On June 14th, 2014, the Ontario Human Rights
Commission ("Commission") issued a new policy entitled,
Policy on preventing discrimination based on Mental Health
disabilities and Addictions ("Policy"). While this policy
is not legally binding on the Human Rights Tribunal
("Tribunal"), or other adjudicative decision-makers, the
Tribunal often takes into consideration the suggestions made by the
Commission in the course of its decisions. For this reason,
it is important for employers to familiarize themselves with this
policy, particularly if it is dealing with issues of accommodating
an employee(s) with a mental disability or addiction.
While the Policy does not provide an exhaustive list of what
constitutes a "mental impairment" or "mental
illness", some of the examples it provides of mental
Alcohol and substance abuse
Statistics published by the Commission indicate that 1 in 5
employees suffer from mental illness. Further, the World Health
Organization has reported that depression and other associated
mental health conditions are the leading cause of disability
worldwide. Despite the fact that mental illness appears to be
one of the leading causes of disability, there is recognition in
the Policy that mental disabilities/disorder and addiction issues
are "invisible disabilities", meaning that employees are
reluctant to disclose the nature of their disability due to fear of
stigmatization in the workforce, or are in denial over the nature
of their disability.
Traditionally, as part of the accommodation process, employees
typically have to advise their employers that they suffer from a
particular disability in order to trigger the accommodation
process. However, under the Policy, the Commission has
reiterated its view that in certain circumstances, an employer will
have to make "meaningful inquiries" if they suspect an
employee is suffering from a mental disability, regardless of
whether the employee has brought their disability to the attention
of their employer. This could be the case where an employee
is demonstrating a dramatic change in behaviour and/or frequent
performance issues are occurring which previously was not the
case. In these circumstances, an employer may have a duty to
inquire further if this information is brought to their
Other important information that is worth highlighting from the
Policy is indicated below:
Detailed sections are included in the Policy regarding the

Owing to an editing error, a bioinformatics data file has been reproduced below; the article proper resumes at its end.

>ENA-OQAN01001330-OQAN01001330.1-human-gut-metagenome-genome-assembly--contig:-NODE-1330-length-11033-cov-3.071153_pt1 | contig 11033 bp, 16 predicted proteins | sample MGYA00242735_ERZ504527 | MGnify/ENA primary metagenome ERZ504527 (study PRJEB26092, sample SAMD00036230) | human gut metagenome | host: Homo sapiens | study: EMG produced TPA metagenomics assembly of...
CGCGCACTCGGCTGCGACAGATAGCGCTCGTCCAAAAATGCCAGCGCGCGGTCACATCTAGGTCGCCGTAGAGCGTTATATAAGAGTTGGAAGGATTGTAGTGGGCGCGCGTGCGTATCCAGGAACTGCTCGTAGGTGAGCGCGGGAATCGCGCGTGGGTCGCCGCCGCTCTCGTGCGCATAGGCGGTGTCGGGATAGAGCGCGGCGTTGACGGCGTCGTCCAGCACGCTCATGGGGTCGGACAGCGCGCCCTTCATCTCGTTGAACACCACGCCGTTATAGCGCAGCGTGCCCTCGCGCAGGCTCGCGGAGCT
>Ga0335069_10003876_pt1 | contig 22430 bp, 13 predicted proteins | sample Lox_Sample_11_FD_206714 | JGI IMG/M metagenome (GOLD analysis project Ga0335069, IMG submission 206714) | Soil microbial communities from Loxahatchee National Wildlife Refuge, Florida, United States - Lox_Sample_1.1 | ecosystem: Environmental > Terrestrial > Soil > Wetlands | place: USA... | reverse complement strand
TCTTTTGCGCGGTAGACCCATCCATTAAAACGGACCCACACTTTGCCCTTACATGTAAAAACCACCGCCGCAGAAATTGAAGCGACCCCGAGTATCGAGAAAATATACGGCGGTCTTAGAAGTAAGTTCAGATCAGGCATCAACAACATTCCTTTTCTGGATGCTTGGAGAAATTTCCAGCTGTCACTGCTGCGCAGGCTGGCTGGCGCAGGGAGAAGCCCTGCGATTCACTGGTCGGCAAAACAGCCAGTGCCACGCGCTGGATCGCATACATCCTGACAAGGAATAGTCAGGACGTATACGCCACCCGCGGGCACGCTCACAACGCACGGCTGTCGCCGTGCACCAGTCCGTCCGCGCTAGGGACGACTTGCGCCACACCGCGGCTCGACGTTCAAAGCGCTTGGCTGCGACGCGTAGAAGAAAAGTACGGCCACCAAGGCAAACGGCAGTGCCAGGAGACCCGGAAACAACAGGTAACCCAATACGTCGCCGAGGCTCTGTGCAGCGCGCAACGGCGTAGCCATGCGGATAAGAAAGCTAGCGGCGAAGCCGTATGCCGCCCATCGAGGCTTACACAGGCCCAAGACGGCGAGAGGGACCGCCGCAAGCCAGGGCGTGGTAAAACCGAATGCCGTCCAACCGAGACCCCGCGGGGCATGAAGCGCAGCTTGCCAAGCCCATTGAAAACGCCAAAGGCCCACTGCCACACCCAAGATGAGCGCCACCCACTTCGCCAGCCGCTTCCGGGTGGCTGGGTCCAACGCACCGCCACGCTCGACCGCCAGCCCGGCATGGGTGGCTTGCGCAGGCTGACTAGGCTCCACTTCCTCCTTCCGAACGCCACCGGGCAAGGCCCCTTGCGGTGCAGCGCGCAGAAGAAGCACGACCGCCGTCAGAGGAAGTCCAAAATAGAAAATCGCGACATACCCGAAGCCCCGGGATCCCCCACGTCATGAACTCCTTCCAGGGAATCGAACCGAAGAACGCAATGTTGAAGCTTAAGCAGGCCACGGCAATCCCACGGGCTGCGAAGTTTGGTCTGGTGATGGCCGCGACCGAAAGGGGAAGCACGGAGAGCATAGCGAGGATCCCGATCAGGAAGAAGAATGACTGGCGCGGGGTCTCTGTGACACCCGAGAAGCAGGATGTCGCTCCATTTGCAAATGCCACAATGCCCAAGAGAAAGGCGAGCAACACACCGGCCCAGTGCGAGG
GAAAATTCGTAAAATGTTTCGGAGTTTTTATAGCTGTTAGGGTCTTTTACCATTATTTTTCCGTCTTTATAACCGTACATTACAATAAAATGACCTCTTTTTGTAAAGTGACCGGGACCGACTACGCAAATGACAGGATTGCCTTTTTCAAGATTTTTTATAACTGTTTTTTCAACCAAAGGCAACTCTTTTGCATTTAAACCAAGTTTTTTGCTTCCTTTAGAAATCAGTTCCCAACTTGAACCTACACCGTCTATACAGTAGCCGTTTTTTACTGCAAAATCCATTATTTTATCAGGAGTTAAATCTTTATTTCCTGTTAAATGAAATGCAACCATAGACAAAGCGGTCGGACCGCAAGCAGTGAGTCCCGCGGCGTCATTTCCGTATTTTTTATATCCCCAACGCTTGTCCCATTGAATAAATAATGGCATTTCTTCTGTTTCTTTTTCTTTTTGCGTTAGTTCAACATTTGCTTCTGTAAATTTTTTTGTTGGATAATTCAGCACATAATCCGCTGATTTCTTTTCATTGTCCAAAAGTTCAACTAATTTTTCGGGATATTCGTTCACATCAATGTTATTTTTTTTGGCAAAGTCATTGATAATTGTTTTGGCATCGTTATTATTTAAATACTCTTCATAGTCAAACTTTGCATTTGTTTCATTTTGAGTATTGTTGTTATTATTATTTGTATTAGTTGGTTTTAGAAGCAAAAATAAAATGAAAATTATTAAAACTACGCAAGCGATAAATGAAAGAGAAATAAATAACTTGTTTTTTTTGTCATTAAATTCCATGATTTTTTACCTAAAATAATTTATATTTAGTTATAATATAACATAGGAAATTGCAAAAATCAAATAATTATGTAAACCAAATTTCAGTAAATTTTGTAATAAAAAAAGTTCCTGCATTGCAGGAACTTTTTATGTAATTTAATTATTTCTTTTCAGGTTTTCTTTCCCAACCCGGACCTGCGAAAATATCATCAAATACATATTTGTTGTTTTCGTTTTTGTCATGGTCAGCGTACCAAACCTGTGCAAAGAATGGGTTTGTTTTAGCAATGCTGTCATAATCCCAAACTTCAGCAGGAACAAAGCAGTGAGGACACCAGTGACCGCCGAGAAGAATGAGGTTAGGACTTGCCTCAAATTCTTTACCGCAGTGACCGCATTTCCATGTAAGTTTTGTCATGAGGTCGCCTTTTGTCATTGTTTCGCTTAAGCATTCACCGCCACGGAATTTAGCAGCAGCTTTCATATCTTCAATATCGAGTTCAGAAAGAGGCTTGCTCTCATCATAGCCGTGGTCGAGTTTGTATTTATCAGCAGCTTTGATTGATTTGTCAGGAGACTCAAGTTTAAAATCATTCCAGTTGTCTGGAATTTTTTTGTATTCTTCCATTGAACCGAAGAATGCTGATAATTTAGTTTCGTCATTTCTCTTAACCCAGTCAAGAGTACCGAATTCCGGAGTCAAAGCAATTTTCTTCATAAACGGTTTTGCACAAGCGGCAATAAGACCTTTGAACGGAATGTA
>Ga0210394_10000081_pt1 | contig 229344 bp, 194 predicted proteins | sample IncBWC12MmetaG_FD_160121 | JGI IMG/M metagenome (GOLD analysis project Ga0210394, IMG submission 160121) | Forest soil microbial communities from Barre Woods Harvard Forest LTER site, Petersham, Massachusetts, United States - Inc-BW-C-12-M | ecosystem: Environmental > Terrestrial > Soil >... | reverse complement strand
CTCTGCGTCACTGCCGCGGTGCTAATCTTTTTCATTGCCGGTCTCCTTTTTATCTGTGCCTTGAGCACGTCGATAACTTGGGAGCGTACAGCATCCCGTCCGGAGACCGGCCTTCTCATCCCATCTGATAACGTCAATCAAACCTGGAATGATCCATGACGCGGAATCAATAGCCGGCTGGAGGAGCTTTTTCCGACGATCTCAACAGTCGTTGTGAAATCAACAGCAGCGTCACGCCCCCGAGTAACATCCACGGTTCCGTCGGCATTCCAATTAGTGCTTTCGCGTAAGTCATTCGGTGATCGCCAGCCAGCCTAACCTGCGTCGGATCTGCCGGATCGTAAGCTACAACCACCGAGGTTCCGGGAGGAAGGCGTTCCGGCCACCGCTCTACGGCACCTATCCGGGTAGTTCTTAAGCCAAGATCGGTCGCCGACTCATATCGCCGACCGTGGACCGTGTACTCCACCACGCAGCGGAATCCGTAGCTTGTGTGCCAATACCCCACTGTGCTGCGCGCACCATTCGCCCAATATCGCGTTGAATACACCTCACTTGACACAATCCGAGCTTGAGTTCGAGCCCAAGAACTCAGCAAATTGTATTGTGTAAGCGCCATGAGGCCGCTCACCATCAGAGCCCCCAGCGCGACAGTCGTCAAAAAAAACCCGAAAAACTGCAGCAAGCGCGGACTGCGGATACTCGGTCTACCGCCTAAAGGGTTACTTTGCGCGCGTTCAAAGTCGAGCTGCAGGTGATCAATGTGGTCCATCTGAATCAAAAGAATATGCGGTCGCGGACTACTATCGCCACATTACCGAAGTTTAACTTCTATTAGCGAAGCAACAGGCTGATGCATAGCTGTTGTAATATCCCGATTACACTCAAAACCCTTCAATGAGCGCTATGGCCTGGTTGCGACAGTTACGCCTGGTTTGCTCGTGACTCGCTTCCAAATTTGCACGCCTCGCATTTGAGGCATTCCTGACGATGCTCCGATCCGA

types of mental disabilities and addictions; stereotypes and
stigmas that exist regarding same; the obligation of an employer to
accommodate to the point of undue hardship; and various ways in
which employers or service-providers can accommodate persons with a
mental disability or addiction;
The Policy recognizes that the Accessibility for Ontarians with
Disabilities Act ("AODA") addresses the right to equal
opportunity for people with disabilities, including mental health
disabilities and addictions, and that employers are required to
comply with the accessibility standards.However, the Policy is
quick to point out that compliance with AODA will not always result
in compliance with the Human Rights Code ("Code").
Of utmost importance to employers is guidance on how to deal
with consent and capacity issues when it is questionable whether an
employee or individual appears to lack capacity to deal with
various decisions. The Policy confirms that in order to respect the
dignity and autonomy of an individual, individuals will be presumed
to have capacity depending on the type of decision-making
involved.Further, it is the Commission's view that the complex
legislative scheme that governs matters related to mental capacity,
which includes the Substitute Decisions Act, the Health Care
Consent Act, and the Mental Health Act are all subject to the Code,
and in the event of a conflict, the Code will prevail.
Based on the foregoing, we recommend that employers conduct a
review of the new Policy, particularly if it is currently dealing
with the challenging issue of how best to accommodate employees who
suffer from these "invisible disabilities". Further,
given that mental disabilities are increasingly on the rise,
employers will inevitably have to deal with accommodating employees
who suffer from mental health or addiction issues, and associated
issues of tracking absenteeism, loss of productivity and
For those employers interested in obtaining further information
about the Policy, it can be accessed via this LINK.
The content of this article is intended to provide a general
guide to the subject matter. Specialist advice should be sought
about your specific circumstances.
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